Why Employment Contracts are important in Estate Agency and Lettings

Written by Martha Mitchell
24 February, 2021
Why employment contracts are important

When was the last time you read or updated your employees’ contracts?

Have you googled ‘Employee contract template’?  We know you have.

It’s especially important in Estate Agency and Lettings to get the contract right.  We’re sorry but a google template won’t cut it.

Let us tell you why.

The purpose of an employment contract is to ensure the relationship between an employer and employee is clearly understood as to what is expected during the term of employment. Employment contracts also serve to eliminate any disputes which may arise at a later date, as well as understanding what rights are covered under the law. Unfortunately, this cannot be replicated by getting the answer from the almighty Google and downloading the first template guide you come across.

Employment contracts are important and should be specific to your place of business and should be legally drafted to ensure no unsolicited breaches of the contractual terms. Whilst Google might be the answer to a lot of life’s problems, unfortunately employment contracts should not be one of them.

The importance of having each employee’s contract legally drafted is crucial.

In April 2020 the contents of an employee contract and handbook was expanded under the ‘Good Work Plan’ to help provide clarity of an employees rights and employers obligations. This can also  change annually every April meaning that you need to vary existing employee’s contracts…

As well as existing employees, it is important when recruiting to issue any new employees with the same or similar  contract and to not discriminate per employee.

Employment Law Solutions offer Employment Law advice and can assist with your contracts and handbooks. By offering a monthly retainer service you are able to benefit from legal advice and employment contract reviews 24/7, 365 days, all while spreading the cost over 12 monthly payments.

Our Top 5 Google danger warnings :

  • Terms of contract
  • Reliability upon the clauses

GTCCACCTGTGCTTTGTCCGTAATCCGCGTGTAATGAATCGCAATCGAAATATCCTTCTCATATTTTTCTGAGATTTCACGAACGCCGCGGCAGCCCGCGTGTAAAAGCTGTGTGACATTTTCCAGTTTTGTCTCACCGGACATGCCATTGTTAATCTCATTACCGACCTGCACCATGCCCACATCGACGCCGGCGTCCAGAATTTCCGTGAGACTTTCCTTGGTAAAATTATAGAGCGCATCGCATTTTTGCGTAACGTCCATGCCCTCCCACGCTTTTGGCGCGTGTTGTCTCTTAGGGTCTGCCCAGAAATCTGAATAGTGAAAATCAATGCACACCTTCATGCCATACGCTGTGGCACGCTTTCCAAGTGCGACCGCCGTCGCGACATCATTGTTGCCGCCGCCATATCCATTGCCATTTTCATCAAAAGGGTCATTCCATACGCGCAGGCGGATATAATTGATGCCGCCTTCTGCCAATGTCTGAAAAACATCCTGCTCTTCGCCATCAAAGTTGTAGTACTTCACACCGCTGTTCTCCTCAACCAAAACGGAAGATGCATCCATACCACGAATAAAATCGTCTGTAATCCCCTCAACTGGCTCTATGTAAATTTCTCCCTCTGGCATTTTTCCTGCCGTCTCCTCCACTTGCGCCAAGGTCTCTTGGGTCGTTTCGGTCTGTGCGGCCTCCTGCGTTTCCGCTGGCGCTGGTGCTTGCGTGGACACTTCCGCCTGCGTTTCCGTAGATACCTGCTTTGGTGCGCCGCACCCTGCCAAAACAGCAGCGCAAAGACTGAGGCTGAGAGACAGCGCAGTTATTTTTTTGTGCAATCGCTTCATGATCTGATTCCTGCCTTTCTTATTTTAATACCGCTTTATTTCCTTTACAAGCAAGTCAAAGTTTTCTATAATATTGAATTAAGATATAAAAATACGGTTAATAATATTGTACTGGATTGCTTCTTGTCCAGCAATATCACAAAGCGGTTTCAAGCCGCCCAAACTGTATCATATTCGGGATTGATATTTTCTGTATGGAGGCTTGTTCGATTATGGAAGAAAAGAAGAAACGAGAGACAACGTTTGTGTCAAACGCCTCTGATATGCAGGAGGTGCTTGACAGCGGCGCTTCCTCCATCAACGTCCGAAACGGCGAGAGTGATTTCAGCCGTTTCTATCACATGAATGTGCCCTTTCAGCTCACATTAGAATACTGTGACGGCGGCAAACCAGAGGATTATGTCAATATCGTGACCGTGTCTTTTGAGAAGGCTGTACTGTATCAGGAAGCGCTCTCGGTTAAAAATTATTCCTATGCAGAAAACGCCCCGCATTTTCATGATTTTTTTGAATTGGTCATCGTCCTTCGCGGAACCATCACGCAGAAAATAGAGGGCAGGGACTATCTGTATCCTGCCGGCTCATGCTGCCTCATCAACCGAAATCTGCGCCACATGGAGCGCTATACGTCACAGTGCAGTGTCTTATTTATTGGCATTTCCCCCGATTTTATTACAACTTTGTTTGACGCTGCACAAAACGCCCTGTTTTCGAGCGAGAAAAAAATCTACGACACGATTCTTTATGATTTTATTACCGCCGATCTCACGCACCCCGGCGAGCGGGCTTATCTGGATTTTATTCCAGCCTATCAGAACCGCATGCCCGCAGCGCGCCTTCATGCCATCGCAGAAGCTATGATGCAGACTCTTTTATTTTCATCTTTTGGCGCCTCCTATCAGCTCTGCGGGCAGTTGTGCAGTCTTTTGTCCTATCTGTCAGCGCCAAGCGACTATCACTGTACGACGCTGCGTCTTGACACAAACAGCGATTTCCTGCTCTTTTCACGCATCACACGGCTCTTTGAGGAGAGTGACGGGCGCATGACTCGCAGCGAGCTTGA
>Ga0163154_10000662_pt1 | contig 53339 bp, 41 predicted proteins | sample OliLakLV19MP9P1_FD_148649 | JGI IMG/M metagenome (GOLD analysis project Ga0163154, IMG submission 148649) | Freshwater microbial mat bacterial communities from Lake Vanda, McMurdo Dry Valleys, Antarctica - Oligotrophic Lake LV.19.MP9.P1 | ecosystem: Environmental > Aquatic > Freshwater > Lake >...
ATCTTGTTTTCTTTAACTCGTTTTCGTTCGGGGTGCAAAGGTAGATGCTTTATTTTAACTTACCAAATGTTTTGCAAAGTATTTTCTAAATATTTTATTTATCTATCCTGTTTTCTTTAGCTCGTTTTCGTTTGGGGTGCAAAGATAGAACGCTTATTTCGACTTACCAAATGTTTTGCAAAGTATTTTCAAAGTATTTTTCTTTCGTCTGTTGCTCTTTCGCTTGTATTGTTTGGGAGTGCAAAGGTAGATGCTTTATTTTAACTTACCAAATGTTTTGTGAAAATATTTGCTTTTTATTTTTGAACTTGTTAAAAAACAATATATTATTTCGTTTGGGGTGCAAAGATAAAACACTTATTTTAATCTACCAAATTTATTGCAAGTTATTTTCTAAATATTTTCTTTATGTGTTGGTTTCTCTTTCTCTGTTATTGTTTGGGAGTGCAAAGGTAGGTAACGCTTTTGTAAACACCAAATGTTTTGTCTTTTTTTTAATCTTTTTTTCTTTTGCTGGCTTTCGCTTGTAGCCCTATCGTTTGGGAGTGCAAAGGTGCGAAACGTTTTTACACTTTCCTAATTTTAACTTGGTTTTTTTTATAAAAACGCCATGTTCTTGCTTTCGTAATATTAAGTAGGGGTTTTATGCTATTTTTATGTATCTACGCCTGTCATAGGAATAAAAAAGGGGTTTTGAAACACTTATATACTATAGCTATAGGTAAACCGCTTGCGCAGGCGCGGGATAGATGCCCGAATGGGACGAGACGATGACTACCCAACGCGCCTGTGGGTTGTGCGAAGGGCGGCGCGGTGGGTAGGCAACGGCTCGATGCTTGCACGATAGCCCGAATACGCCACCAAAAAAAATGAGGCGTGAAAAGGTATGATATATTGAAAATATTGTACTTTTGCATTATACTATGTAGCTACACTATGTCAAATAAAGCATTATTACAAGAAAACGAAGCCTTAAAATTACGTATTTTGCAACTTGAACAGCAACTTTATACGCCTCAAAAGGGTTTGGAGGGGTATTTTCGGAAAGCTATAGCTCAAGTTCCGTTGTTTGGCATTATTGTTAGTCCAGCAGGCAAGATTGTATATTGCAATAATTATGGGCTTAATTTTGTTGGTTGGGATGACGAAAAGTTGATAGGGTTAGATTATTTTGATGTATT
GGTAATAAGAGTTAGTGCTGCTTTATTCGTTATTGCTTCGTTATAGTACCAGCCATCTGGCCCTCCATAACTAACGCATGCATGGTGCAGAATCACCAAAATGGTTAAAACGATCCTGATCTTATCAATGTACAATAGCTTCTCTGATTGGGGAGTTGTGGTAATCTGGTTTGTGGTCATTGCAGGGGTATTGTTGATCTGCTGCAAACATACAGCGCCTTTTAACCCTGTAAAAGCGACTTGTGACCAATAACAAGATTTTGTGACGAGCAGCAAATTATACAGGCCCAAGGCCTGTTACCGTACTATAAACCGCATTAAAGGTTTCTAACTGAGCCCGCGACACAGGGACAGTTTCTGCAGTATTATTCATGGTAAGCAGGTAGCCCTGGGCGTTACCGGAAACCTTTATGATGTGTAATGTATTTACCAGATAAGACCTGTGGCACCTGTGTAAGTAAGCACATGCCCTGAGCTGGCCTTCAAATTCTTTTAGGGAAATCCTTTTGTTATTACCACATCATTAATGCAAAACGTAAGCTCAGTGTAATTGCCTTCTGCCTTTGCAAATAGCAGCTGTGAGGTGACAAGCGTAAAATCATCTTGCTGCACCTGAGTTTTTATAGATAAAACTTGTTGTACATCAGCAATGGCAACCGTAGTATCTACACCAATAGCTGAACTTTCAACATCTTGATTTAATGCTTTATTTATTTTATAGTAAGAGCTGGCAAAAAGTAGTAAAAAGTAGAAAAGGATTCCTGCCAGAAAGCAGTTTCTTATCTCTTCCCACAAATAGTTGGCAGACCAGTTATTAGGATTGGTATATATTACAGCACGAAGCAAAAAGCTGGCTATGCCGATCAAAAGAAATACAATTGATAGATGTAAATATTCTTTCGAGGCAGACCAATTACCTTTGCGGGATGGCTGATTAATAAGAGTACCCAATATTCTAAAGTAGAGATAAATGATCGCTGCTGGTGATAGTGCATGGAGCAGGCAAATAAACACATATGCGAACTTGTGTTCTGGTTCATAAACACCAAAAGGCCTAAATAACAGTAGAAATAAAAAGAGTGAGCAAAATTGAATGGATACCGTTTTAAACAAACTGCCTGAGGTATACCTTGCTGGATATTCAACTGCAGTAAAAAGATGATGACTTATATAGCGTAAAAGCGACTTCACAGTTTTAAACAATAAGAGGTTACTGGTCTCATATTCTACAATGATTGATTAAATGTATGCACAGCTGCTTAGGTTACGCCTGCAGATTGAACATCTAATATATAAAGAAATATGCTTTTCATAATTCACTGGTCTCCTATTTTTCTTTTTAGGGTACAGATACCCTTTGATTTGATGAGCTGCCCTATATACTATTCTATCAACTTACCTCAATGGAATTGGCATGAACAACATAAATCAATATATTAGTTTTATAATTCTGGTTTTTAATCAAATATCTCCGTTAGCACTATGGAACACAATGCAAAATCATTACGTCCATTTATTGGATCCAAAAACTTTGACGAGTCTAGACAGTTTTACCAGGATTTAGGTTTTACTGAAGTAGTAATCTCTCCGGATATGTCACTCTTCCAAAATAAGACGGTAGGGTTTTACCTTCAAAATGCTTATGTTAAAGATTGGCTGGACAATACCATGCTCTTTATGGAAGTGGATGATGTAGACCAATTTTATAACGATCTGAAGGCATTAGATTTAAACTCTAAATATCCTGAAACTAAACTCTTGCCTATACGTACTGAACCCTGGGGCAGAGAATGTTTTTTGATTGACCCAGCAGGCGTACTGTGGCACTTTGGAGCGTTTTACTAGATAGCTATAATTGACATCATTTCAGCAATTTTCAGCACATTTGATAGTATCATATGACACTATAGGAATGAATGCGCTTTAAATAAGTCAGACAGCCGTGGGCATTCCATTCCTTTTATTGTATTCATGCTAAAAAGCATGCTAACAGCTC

• Restricted terms
  • Specific custom and practise
  • Wages, Bonus & Commission, deductions

Terms of a contract

It is important that an employment contract is made up of:

Express terms : such as the employee’s pay and working hours

This should also include the employee’s entitlement to use a Pool Car and protection for the Estate Agent to cover for any damages.  This should also set out the entitlement to a Company phone and any other benefits you offer your employees.

Statutory terms : terms that are part of employment law 

Statutory terms are inferred by the law and imply certain rights and minimum standards in favour of the employee, for instance paying the national minimum wage.  If the contract of employment doesn’t meet the minimum statutory terms, or is not issued on or before day 1 of employment, the employee can bring an employment tribunal claim for between 2 – 4 weeks pay.

Implied terms : terms too obvious to be written

Implied terms are used to deal with the employer and employee’s respective rights and duties.  The question arises over when an implied term should be added to a contract of employment.   For example, is it implied that the employee has a responsibility to hold confidentiality over documents and customer information?  Sadly – no, this should be a written express term in the contract.

Incorporated terms : terms put into the contract from other sources, such as a   staff handbook or an agreement affecting many employees

It’s unlikely in estate agency that there would be a collective agreement through a union but it’s important that the contract states this. However, some incorporated terms may be present  if having merged two or more  estate agencies. Inconsistency is likely to be an issue and you need to be careful  not to change terms illegally where there has been a TUPE transfer.

Reliability upon the clauses

As an employer you should feel confident that you can rely upon the clauses in every section of the contract. A contract of employment, when drafted properly can protect your business profits, goals and aims..

A clause drafted poorly may not be reliable.

For example, where an employee continuously arranges their appointments to allow them a later start, you may be able to deduct payment for any time not spent working prior to the first appointment.

If the clause is drafted wrongly and is a “penalty clause” rather than a “non-payment for time not worked” clause, it might be that the employer cannot rely on it.

The ability to rely on a clause also includes being able to take action against an employee who is not  working within the bounds of their contract. This could be a member of staff writing their own tenancy agreement, using your templates. If you do not have the reliability on your confidentiality provision written in the contract you will be unable to take action. Even if it’s forbidden in the contract  you will need to ensure it’s worded to protect your business properly.

Restricted terms

In an employee’s contract, employers might want to state that an employee cannot take certain actions during their employment or once it ends. These terms are known as ‘restrictive covenants’. It is important to be clear, specific and time restricted for them to be legal, however this area of law can be complex and is important to seek legal advice.